“Nobody can catch all the fluctuations. In a bull market your game is to buy and hold until you believe that the bull market is near its end. To do this you must study general conditions and not tips or special factors affecting individual stocks. Then get out of all your stocks; get out for keeps! You have to use your brains and your vision to do this; otherwise my advice would be as idiotic as to tell you to buy cheap and sell dear. One of the most helpful things that anybody can learn is to give up trying to catch the last eighth-or the first. These two are the most expensive eighths in the world.”
submitted by FASTINVEST_COM to u/FASTINVEST_COM [link] [comments]

Collapse Daily Links

Julian Assange Told Young Catalans What Chat Apps To Use To Avoid Spanish Authorities (The Buzzfeed)
https://www.buzzfeed.com/ryanhatesthis/the-story-of-the-catalan-independence-vote-in-spain-for-now
App Data: Water Balance Changing Over Time (livingatlas.arcgis.com) : Total geekazoid coolness.
https://livingatlas.arcgis.com/waterbalance/
The water under Colorado’s Eastern Plains is running dry as farmers keep irrigating “great American desert” (denverpost.com)
http://www.denverpost.com/2017/10/08/colorado-eastern-plains-groundwater-running-dry/
South Australia's criminal water theft in the Murray-Darling Basin (abc.net.au)
http://www.abc.net.au/news/rural/2017-10-09/murray-darling-basin-states-bump-heads-as-sa-government-defends/9030434
Pollution from ships is changing maritime weather (economist.com)
https://www.economist.com/news/science-and-technology/21729974-lighting-strikes-are-double-average-shipping-lanes-pollution-ships
A War Plan Orange For Climate Change (US Naval Institute)
https://www.usni.org/magazines/proceedings/2017-10/war-plan-orange-climate-change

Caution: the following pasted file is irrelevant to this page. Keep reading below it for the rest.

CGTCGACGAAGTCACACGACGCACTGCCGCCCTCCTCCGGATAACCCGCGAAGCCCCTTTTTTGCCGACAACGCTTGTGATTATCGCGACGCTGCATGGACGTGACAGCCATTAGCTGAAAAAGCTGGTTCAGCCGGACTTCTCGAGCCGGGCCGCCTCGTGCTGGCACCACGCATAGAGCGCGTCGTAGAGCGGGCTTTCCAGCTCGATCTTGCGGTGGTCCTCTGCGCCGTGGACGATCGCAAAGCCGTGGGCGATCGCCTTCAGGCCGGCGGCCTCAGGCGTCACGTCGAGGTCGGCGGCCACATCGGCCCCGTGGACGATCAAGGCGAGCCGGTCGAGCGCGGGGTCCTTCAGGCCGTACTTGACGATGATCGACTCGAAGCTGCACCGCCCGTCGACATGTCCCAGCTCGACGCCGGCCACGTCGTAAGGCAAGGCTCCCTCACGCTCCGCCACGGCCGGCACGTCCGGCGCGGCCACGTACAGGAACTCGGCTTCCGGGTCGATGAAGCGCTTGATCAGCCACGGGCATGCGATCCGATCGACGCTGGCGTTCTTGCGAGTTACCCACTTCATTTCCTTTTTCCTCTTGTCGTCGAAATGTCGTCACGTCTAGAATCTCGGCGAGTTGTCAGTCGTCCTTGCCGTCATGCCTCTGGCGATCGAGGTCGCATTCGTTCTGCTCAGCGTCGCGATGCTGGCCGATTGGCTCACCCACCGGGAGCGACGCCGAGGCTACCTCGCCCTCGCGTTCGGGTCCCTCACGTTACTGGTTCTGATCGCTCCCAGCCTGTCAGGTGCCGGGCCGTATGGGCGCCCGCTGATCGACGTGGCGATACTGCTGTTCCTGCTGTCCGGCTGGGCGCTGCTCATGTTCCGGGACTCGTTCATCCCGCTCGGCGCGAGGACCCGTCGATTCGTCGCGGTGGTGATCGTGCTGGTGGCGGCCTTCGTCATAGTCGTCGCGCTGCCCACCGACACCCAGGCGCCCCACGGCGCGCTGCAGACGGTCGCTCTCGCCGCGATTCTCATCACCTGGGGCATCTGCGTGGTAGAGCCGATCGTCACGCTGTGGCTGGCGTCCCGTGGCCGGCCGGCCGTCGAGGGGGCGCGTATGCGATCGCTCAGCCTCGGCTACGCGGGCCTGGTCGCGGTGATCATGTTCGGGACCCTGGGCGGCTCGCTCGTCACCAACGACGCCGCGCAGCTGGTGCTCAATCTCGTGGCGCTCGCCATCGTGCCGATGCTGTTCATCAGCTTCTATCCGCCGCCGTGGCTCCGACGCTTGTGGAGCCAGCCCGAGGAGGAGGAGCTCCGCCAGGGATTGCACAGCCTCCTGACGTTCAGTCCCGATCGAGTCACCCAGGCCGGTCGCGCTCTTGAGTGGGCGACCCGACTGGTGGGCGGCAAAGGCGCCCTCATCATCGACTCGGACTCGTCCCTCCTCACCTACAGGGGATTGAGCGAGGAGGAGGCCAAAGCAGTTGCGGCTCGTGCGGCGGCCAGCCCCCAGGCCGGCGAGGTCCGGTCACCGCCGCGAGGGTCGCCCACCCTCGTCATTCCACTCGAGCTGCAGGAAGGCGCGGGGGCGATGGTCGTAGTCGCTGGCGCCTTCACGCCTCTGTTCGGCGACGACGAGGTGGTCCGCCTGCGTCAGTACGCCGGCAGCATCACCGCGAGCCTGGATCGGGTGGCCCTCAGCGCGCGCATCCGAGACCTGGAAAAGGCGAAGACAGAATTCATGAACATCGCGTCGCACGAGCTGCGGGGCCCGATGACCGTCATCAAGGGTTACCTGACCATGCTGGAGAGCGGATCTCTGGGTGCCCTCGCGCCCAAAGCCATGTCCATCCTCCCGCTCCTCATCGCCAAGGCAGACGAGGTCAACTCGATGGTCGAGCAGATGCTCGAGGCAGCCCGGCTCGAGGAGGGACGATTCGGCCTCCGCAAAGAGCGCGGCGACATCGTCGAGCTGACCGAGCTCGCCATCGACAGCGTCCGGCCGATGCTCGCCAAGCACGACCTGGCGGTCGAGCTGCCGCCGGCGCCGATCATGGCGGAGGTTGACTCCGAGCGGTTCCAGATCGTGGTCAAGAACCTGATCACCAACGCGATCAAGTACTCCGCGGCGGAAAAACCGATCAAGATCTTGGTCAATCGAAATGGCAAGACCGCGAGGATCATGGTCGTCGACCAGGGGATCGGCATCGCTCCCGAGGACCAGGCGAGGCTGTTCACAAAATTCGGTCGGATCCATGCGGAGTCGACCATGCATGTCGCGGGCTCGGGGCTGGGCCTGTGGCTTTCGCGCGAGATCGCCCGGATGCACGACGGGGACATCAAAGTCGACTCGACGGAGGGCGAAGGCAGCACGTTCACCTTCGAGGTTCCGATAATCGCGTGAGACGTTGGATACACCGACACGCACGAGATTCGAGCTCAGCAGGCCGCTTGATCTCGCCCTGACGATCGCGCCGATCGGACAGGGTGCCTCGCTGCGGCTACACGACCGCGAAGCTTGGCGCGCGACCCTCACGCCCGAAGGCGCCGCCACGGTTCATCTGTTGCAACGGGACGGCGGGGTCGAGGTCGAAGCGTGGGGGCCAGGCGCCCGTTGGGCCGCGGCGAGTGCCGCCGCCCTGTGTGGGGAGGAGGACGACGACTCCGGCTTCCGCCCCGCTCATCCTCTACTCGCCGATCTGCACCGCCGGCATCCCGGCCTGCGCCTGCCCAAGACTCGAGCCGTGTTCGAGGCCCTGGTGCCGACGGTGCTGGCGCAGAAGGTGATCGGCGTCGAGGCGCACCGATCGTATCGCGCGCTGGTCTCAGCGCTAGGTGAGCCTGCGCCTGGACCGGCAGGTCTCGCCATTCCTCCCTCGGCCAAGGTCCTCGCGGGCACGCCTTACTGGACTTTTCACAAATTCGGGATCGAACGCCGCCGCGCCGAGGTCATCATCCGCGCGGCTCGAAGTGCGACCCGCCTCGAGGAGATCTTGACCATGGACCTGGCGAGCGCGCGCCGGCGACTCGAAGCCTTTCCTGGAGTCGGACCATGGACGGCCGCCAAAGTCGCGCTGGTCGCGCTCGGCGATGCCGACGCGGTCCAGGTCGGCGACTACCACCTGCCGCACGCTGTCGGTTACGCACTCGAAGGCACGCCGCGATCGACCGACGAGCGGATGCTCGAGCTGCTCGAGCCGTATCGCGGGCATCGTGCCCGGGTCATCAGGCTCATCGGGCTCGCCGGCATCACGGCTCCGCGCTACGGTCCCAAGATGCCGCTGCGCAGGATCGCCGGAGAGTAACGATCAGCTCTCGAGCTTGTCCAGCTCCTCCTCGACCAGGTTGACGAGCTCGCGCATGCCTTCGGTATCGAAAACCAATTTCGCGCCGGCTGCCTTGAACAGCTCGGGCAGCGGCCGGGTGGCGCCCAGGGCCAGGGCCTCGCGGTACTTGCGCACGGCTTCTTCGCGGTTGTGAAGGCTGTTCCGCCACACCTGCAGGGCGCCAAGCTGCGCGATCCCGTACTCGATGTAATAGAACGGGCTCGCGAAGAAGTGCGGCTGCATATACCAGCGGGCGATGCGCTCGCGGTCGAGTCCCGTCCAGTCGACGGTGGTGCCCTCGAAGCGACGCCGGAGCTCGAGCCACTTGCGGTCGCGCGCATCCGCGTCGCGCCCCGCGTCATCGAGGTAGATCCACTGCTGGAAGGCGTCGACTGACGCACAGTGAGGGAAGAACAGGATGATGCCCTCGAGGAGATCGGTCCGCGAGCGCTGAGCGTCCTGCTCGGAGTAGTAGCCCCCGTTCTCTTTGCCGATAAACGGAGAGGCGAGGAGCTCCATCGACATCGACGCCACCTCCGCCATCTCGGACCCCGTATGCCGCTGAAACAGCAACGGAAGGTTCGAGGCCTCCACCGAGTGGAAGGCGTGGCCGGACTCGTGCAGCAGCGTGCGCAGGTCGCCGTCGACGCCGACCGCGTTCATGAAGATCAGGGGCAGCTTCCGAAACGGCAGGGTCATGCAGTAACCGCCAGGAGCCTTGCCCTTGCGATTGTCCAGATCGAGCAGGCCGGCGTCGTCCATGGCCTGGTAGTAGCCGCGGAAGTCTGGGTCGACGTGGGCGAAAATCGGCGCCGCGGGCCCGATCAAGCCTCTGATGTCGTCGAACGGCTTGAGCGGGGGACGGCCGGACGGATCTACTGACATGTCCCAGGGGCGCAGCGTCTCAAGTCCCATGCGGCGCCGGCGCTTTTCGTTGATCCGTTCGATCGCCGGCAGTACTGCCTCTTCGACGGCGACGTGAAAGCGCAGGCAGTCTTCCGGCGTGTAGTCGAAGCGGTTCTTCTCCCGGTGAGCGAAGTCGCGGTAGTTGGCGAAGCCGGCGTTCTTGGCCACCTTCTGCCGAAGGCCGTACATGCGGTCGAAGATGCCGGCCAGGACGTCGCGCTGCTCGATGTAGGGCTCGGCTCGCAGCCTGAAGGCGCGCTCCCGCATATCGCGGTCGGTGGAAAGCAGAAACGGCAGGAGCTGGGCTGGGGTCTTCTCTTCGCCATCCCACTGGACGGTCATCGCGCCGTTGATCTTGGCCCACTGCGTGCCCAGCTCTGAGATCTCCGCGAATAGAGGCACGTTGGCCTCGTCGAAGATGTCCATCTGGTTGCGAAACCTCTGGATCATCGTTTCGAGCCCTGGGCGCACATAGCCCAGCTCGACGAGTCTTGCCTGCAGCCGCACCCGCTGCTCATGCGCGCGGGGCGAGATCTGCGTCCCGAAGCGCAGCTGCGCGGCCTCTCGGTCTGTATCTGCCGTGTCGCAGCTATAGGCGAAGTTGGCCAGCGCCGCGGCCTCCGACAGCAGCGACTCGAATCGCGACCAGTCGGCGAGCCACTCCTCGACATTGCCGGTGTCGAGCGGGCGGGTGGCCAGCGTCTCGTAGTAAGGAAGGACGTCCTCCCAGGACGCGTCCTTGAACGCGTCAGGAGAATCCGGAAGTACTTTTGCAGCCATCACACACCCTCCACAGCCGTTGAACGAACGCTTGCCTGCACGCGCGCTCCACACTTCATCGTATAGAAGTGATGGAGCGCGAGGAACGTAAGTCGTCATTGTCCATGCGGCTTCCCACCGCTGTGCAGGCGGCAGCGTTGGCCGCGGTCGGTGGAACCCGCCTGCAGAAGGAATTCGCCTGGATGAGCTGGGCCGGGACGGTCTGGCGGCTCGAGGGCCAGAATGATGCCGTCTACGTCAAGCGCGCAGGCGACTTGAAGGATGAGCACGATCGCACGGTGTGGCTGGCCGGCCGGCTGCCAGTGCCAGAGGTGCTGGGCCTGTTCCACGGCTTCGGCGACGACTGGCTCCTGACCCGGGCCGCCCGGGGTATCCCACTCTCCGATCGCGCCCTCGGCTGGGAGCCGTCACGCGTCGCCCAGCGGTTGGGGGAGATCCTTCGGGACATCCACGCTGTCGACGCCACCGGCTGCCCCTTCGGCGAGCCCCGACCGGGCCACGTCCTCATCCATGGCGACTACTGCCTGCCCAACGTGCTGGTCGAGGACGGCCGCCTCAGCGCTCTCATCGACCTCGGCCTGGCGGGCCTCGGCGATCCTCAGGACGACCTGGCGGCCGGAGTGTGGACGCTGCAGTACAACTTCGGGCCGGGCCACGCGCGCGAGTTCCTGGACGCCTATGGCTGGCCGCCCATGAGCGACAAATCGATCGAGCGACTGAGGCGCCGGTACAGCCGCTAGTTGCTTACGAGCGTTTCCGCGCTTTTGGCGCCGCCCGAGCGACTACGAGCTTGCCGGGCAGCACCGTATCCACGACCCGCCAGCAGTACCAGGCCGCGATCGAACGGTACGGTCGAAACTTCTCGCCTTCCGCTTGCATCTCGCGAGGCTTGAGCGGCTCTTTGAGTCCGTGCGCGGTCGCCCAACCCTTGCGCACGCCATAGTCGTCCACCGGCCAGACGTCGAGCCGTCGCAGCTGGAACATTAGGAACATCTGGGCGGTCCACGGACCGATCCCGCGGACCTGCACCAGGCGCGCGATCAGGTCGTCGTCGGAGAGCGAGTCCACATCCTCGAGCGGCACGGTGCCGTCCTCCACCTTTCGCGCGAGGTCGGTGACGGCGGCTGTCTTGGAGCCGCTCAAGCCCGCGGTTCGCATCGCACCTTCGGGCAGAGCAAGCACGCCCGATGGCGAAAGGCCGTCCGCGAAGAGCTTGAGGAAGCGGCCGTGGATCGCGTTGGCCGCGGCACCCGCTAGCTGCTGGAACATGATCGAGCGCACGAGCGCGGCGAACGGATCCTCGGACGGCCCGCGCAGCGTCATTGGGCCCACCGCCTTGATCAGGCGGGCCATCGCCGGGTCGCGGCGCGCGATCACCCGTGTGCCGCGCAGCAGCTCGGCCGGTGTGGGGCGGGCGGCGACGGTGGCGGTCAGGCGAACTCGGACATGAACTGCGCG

Hidden cost of feeding grain to farm animals to hit $1.32tn a year (theguardian.com)
https://www.theguardian.com/environment/2017/oct/07/feeding-grain-to-farm-animals-wastes-more-than-1bn-a-year-data-shows
According To Science, This Is How To Talk To Friends & Family About Climate Change(cleantechnica.com) : Hahahaha. Good luck with that.
http://cleantechnica.com/2017/10/08/according-science-talk-friends-family-climate-change/?utm_source=feedburner&utm_medium=feed&utm_campaign=Feed%3A+IM-cleantechnica+%28CleanTechnica%29
Pollution, drought, and climate issues the world over (irishexaminer.com)
http://www.irishexaminer.com/ireland/paying-for-water-services-pollution-drought-and-climate-issues-the-world-over-460563.html
The strong global impact of ageing populations and climate change (thestar.com.my)
http://www.thestar.com.my/business/business-news/2017/10/09/the-strong-global-impact-of-ageing-populations-and-climate-change/
European countries spend billions a year on fossil fuel subsidies, survey shows (theguardian.com)
https://www.theguardian.com/environment/2017/sep/28/european-countries-spend-billions-a-year-on-fossil-fuel-subsidies-survey-shows?utm_source=ODI+email+services&utm_campaign=820ba9a36d-ODI_newsletter_7_September_2017&utm_medium=email&utm_term=0_bb7fadfa38-820ba9a36d-76515261
The Bad Bet That Undid Rotterdam's Fight Against Climate Change (Next City) : Forgot to reduce emissions, style over substance.
https://www.google.ca/url?sa=t&rct=j&q=&esrc=s&source=newssearch&cd=15&cad=rja&uact=8&ved=0ahUKEwjd6f3WwuPWAhXn6IMKHYyyBiI4ChCpAgg3KAAwBA&url=https%3A%2F%2Fnextcity.org%2Ffeatures%2Fview%2Frotterdam-climate-change-carbon-emissions&usg=AOvVaw3I0TBfTmNW-o9DwBO2ox-V
Weekly Climate Change & Global Warming Digest #40 (skepticalscience.com)
https://skepticalscience.com/2017-SkS-Weekly-Digest_40.html
Battery technology keeping electric car adoption in the slow lane. (upi.com)
https://www.upi.com/Science_News/2017/10/06/Battery-technology-keeping-electric-car-adoption-in-the-slow-lane/6271507213065/?utm_source=sec&utm_campaign=sl&utm_medium=5